an artists approach to understanding autism.
my project “masked” initially came from wanting to understand more about myself.
the research began with what i knew about mental health and illness, and then moved towards how i viewed myself and what that could mean for my health and well being.
autism is a developmental disorder that affects social interaction and connections by restricted and repetitive behaviors. autism is also genetic. i have a brother, jack, that is over a decade older than me and was diagnosed with autism at a young age. he is non-verbal and uses writing to display letters and sometimes words. although he has a joyful expression on his face, he does not always feel joy. this is an example of masking. through my life i’ve always wondered if i was autistic as well.
masking is a trauma response used to describe neurodiverse individuals who seek to hide or minimize their autism traits to fit in with the neurotypical world. individuals with autism, especially ones who have a history of trauma, frequently feel they need to mask their ASD traits in order to fit in or appear less autistic.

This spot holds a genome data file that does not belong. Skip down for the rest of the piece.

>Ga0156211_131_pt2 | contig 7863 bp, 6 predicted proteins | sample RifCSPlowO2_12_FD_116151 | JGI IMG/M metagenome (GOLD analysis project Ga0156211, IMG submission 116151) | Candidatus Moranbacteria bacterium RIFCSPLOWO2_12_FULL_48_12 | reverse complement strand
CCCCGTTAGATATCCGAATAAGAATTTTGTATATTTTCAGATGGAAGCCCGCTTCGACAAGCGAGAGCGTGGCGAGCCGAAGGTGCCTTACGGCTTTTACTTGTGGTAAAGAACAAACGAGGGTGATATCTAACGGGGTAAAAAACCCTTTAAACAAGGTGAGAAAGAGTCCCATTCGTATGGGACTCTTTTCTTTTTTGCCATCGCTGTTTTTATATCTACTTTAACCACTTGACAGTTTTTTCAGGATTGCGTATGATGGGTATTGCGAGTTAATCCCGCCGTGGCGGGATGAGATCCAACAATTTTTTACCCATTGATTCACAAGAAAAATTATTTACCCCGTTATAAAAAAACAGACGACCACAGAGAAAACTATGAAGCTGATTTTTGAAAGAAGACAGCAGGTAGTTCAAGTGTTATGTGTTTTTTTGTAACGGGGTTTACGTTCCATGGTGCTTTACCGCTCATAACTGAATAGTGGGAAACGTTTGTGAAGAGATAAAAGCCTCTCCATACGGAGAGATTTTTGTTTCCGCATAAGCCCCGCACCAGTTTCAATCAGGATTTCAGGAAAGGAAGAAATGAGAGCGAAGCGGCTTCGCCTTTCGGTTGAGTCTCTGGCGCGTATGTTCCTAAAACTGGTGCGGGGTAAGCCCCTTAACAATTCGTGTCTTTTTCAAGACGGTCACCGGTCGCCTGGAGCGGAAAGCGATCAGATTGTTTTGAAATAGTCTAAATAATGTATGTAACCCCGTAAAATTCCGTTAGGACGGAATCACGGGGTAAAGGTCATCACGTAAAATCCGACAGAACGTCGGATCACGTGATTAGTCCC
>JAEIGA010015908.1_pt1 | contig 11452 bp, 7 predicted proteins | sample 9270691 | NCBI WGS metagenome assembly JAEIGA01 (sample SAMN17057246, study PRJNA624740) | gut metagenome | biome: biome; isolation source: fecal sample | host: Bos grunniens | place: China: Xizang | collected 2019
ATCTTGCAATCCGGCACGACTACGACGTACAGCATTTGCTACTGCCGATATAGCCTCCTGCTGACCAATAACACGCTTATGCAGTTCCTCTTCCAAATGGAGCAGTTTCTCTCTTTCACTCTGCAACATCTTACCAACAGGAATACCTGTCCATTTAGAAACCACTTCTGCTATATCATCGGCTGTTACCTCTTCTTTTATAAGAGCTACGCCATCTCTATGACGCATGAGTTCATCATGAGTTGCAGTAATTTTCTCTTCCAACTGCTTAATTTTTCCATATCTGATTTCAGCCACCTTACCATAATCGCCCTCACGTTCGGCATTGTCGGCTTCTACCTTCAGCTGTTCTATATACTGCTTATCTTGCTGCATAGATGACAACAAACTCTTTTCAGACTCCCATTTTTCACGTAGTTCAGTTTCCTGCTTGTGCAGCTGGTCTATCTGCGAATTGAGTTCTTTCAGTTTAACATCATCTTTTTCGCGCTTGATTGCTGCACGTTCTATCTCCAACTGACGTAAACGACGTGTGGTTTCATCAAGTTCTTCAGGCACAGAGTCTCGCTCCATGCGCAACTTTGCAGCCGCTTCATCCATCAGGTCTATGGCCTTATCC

the images express how emotion is a mask that we put on our faces and don’t always resemble how we truly feel. the images were painted on glass for the viewer to be able to see themselves in the emotions displayed, almost like viewing yourself from another perspective. the scene includes a comforting place with items that hold meaning. this place is to be seen as the autism spectrum. the spectrum should be seen as a circle that encapsulates multiple characteristics that are what make an autistic person autistic. characteristics that make up an autistic person could be any of the following:
epilepsy GI tract problems
GI tract problems
GI tract problems
feeding sleep disturbance
depression repetitive behaviors
obsessive compulsive disorder
the idea that autistic people can be "more" or "less" autistic is incorrect. you are either on the spectrum, or you are not. neither is bad or good.
whether or not the viewer is autistic, almost everyone can relate to “putting on a face” when the time calls for it. the next time you see someone that is expressing something you may view as odd for the time/place/setting, think to yourself that there is more going on behind their mask.
to see my process and how I got here visit https://app.milanote.com/1L6FtW10XJdW8r?p=iZfdj69ZABH.
I know noble accents
And lucid, inescapable rhythms;
But I know, too,
That the blackbird is involved
In what I know.
Thirteen Ways of Looking at a Blackbird